The subcommittee will determine whether Santos may have “engaged in unlawful activity with respect to his 2022 congressional campaign; failed to properly disclose required information on statements filed with the House; violated federal conflict of interest laws in connection with his role in a firm providing fiduciary services; and/or engaged in sexual misconduct towards an individual seeking employment in his congressional office,” the statement said.
Santos, who was elected in November, has faced calls to step down from Democrats and Republicans — including from the New York delegation — for fabricating many details about his life, including that his mother was at the World Trade Center on Sept. 11, 2001. Immigration records showed she wasn’t in the country.
Santos admitted to lying about his education and work history, but questions remain about the source of his wealth, which he used to help fund his campaign. In January, a nonpartisan watchdog group filed a complaint to the Federal Election Commission about Santos’s campaign financing.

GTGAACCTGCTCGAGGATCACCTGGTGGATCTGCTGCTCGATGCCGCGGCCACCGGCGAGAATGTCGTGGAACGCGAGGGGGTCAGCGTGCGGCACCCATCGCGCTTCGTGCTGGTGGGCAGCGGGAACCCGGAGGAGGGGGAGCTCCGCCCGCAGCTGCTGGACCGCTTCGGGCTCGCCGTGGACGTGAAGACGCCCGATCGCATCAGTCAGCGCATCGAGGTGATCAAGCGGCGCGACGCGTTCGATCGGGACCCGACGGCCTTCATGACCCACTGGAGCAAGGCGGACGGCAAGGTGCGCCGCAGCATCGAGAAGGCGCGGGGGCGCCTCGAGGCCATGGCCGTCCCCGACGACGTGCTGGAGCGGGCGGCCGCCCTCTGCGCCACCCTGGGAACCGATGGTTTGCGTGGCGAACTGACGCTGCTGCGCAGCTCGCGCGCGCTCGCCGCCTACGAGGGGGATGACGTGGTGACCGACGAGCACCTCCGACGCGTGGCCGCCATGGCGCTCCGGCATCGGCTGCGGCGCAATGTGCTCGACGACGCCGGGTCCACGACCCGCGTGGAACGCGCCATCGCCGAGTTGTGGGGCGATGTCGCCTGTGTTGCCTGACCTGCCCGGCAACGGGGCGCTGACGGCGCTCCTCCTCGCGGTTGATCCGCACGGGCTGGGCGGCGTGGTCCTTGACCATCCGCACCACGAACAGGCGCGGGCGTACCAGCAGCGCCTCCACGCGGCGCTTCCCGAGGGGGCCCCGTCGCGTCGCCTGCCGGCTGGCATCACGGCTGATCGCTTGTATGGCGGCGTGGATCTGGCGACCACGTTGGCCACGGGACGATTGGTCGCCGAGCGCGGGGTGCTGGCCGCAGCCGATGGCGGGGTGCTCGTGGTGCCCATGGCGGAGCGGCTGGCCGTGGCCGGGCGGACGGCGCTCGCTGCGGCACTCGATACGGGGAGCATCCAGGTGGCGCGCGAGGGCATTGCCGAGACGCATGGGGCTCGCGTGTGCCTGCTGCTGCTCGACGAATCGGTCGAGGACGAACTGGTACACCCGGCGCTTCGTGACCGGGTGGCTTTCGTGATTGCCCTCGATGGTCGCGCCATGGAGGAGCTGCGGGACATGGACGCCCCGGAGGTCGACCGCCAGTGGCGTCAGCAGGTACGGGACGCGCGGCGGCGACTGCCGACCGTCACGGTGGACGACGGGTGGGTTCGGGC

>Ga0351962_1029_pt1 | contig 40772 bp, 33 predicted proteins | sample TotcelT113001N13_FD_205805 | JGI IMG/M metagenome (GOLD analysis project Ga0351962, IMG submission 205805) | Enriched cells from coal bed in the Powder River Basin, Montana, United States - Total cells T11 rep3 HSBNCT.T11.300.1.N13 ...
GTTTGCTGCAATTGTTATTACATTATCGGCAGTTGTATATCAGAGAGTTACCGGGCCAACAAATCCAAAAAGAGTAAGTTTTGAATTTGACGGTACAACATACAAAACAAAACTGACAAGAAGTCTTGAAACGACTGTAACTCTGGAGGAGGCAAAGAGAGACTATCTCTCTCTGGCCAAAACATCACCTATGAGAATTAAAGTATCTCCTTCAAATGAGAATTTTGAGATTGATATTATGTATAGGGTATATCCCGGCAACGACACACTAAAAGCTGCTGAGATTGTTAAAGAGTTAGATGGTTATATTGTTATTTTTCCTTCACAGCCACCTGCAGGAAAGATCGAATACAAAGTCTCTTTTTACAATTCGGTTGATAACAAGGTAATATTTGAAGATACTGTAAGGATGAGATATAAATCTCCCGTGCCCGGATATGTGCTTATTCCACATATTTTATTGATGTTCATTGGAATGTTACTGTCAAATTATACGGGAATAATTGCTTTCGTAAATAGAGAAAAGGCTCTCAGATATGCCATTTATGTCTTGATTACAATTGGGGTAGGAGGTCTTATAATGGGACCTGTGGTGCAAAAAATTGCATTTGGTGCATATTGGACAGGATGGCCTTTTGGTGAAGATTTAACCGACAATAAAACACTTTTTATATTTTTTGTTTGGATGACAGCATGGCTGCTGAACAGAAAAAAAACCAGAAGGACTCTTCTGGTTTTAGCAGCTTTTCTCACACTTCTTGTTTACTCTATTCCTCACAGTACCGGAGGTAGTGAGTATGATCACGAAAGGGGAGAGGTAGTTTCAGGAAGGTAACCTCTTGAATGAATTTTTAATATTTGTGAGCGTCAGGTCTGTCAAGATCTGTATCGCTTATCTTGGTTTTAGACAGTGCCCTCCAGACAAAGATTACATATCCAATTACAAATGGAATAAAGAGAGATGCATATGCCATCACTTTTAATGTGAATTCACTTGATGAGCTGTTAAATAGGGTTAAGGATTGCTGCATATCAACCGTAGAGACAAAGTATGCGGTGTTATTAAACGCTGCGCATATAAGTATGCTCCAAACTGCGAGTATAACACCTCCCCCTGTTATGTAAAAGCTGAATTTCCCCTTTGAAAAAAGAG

The Washington Post has also reported that Santos claimed the cousin of a Russian oligarch as a client.
Santos has resisted calls for him to resign, as has House Speaker Kevin McCarthy (R-Calif.), who said Santos was legally elected and seated without objection. House Republicans assigned Santos to two House committees in January, but Santos later stepped down from those committees saying he was a “distraction.”
Azi Paybarah contributed to this report.